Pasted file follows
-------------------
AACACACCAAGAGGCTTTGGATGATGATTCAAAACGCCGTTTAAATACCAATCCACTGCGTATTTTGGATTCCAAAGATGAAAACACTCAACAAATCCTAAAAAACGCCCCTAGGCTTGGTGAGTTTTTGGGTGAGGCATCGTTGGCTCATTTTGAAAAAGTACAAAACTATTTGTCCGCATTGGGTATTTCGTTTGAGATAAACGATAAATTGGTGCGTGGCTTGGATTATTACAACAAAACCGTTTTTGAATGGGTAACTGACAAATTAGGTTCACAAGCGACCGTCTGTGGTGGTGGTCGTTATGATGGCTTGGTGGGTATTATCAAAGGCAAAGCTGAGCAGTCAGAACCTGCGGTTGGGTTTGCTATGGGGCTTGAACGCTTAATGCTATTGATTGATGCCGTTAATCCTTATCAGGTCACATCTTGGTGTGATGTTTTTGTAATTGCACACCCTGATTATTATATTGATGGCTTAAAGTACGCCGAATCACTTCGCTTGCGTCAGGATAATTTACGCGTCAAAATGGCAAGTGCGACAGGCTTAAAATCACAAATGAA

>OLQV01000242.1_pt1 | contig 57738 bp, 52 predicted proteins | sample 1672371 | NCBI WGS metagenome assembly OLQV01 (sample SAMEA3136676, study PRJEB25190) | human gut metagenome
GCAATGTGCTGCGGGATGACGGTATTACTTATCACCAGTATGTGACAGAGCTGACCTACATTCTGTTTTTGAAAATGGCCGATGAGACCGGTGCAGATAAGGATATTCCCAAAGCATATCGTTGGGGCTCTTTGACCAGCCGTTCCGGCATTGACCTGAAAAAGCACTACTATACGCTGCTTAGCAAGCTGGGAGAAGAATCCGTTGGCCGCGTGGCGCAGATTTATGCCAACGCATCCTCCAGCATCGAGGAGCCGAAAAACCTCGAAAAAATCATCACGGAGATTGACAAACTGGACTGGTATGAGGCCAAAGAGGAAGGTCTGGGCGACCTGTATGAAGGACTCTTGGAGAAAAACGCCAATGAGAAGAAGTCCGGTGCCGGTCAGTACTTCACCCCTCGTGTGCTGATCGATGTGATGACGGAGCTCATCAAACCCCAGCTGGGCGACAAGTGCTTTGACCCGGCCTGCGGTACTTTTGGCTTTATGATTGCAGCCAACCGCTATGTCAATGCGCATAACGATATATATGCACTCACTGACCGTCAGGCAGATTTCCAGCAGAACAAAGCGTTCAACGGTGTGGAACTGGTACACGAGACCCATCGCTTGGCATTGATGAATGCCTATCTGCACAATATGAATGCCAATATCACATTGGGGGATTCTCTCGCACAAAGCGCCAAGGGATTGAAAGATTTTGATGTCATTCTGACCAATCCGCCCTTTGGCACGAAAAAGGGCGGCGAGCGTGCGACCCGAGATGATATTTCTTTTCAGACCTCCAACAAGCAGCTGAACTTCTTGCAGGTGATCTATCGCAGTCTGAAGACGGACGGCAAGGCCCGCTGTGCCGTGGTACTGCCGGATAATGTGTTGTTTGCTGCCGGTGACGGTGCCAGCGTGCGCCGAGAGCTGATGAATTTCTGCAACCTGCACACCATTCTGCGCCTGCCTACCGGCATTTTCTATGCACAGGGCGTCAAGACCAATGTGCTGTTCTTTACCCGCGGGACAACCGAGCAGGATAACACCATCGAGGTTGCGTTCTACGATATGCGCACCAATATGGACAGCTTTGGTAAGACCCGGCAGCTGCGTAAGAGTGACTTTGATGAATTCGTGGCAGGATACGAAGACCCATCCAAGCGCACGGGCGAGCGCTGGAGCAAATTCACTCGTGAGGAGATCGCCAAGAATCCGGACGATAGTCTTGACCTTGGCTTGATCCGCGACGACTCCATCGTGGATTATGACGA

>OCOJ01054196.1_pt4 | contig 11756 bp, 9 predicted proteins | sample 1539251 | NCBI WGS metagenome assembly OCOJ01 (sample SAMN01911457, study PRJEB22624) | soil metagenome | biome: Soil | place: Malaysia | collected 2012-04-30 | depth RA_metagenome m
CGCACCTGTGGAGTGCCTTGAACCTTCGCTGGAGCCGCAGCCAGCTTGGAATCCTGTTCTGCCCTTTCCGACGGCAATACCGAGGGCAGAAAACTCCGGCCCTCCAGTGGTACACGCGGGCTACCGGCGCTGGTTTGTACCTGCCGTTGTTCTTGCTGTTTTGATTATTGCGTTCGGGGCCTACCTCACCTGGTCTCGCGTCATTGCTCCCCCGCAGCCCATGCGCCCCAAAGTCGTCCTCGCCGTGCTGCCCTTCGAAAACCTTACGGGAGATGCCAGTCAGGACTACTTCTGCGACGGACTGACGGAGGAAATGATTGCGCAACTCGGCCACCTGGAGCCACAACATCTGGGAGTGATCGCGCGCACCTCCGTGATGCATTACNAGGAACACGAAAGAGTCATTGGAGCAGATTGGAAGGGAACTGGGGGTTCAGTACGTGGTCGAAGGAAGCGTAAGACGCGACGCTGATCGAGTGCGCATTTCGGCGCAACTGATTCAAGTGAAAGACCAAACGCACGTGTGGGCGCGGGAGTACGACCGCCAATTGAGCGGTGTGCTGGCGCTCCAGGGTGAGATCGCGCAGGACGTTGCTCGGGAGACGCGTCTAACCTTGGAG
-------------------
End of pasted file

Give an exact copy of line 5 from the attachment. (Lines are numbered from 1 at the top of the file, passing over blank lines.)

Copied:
CGCACCTGTGGAGTGCCTTGAACCTTCGCTGGAGCCGCAGCCAGCTTGGAATCCTGTTCTGCCCTTTCCGACGGCAATACCGAGGGCAGAAAACTCCGGCCCTCCAGTGGTACACGCGGGCTACCGGCGCTGGTTTGTACCTGCCGTTGTTCTTGCTGTTTTGATTATTGCGTTCGGGGCCTACCTCACCTGGTCTCGCGTCATTGCTCCCCCGCAGCCCATGCGCCCCAAAGTCGTCCTCGCCGTGCTGCCCTTCGAAAACCTTACGGGAGATGCCAGTCAGGACTACTTCTGCGACGGACTGACGGAGGAAATGATTGCGCAACTCGGCCACCTGGAGCCACAACATCTGGGAGTGATCGCGCGCACCTCCGTGATGCATTACNAGGAACACGAAAGAGTCATTGGAGCAGATTGGAAGGGAACTGGGGGTTCAGTACGTGGTCGAAGGAAGCGTAAGACGCGACGCTGATCGAGTGCGCATTTCGGCGCAACTGATTCAAGTGAAAGACCAAACGCACGTGTGGGCGCGGGAGTACGACCGCCAATTGAGCGGTGTGCTGGCGCTCCAGGGTGAGATCGCGCAGGACGTTGCTCGGGAGACGCGTCTAACCTTGGAG